July 14, 2010.
The new Vatican rules against sex abuse are a set of processes and sanctions exclusively internal to the Church. The rules are not intended to replace state laws, which the Vatican has ordered to respect as well.
Accused priests must undergo two processes: one canonical, or internal to the Church, and another with the state, where laws dictate.
The Church will now proceed internally against an accused priest up to 20 years after the victim's 18th birthday; the previous statute was 10 years after the victim turned 18. The statute for criminal law varies, but the Church can still sanction an accused priest even after the civil period has passed. In severe cases the accused likely will be expelled from the priesthood.
The new norms are an update to the document about offenses against morality and the sacraments titled “De delictis gravioribus.” The majority of the new norms are converting prior provisions into law.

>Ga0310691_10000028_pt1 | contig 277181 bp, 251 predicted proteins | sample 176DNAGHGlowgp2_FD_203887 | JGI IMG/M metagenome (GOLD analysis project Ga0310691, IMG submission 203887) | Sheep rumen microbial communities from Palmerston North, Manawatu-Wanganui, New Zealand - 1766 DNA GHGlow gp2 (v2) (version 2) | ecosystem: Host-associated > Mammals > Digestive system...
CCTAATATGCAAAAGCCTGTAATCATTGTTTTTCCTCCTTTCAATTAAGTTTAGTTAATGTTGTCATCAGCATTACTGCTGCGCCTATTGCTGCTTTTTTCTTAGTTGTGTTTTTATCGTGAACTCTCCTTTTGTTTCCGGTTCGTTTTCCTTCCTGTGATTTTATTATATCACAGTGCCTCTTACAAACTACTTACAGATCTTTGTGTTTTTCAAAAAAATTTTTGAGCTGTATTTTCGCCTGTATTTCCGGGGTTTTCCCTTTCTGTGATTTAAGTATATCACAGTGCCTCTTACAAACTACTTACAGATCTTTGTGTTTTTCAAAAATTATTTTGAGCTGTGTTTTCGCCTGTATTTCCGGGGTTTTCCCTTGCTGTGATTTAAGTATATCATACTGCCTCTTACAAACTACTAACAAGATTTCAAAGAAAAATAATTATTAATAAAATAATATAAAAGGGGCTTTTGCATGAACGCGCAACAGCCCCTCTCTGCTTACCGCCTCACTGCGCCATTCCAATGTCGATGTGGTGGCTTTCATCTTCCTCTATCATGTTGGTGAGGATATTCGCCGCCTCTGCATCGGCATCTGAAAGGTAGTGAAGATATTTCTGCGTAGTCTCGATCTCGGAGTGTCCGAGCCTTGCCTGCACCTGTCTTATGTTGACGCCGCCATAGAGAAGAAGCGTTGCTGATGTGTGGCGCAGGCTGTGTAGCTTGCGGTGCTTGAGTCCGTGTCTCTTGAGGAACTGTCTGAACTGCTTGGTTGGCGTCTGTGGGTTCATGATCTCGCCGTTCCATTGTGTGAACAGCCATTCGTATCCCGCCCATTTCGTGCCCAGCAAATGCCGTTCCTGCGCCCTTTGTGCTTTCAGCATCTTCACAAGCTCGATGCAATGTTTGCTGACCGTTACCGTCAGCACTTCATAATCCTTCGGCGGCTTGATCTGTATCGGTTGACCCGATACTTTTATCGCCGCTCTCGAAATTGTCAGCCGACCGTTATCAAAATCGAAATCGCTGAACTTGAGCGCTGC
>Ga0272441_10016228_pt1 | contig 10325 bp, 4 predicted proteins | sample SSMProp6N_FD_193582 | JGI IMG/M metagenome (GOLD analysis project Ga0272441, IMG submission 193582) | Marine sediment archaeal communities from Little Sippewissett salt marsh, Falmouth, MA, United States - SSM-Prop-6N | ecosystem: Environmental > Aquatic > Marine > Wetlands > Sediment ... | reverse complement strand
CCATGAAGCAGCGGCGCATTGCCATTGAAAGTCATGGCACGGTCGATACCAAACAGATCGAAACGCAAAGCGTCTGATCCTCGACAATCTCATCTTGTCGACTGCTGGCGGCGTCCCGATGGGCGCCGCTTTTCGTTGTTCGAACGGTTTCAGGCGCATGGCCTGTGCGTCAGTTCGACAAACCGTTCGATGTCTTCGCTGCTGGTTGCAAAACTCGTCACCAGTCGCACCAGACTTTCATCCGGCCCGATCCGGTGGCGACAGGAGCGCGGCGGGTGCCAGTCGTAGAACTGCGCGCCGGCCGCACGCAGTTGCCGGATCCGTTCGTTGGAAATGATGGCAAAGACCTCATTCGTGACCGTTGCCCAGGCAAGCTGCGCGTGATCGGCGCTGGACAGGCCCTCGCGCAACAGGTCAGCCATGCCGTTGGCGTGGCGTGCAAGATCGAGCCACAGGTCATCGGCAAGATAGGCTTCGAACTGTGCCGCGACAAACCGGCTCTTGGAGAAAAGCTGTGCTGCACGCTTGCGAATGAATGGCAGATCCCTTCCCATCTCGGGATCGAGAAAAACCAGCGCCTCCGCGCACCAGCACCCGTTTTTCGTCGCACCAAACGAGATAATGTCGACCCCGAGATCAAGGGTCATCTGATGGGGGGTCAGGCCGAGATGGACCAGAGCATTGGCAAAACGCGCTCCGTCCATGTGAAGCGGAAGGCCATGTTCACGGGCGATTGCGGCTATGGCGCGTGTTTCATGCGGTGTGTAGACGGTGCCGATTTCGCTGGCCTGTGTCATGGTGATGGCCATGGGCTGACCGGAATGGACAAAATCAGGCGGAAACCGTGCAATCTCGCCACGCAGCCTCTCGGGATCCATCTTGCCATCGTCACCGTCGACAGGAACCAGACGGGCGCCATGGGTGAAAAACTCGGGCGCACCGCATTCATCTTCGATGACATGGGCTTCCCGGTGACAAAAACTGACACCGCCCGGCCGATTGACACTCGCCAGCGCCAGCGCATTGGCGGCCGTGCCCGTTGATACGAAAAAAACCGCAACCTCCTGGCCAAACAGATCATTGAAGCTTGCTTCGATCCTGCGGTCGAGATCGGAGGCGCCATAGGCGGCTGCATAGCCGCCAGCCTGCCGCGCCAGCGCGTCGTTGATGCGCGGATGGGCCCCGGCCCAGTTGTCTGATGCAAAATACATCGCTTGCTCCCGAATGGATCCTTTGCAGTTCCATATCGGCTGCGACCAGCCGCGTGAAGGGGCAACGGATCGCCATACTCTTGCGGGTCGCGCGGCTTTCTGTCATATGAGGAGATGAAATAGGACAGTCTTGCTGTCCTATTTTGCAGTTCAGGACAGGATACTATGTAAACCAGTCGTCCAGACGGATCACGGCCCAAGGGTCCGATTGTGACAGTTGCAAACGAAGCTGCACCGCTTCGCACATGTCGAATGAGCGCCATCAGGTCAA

These are not the only changes. Possession of child pornography, abuse of mentally disabled adults and the recording of confessions using new technologies are all now considered “serious offenses.”
Internal sanctions against accused priests can range from a ban on appearing in public as a priest or celebrating Mass to expulsion from the priesthood in serious cases. The Vatican insists that the penalties for these crimes are internal and will not interfere or replace state sanctions.
Another important change now makes the Congregation for the Doctrine of the Faith responsible for trying cardinals, patriarchs and bishops.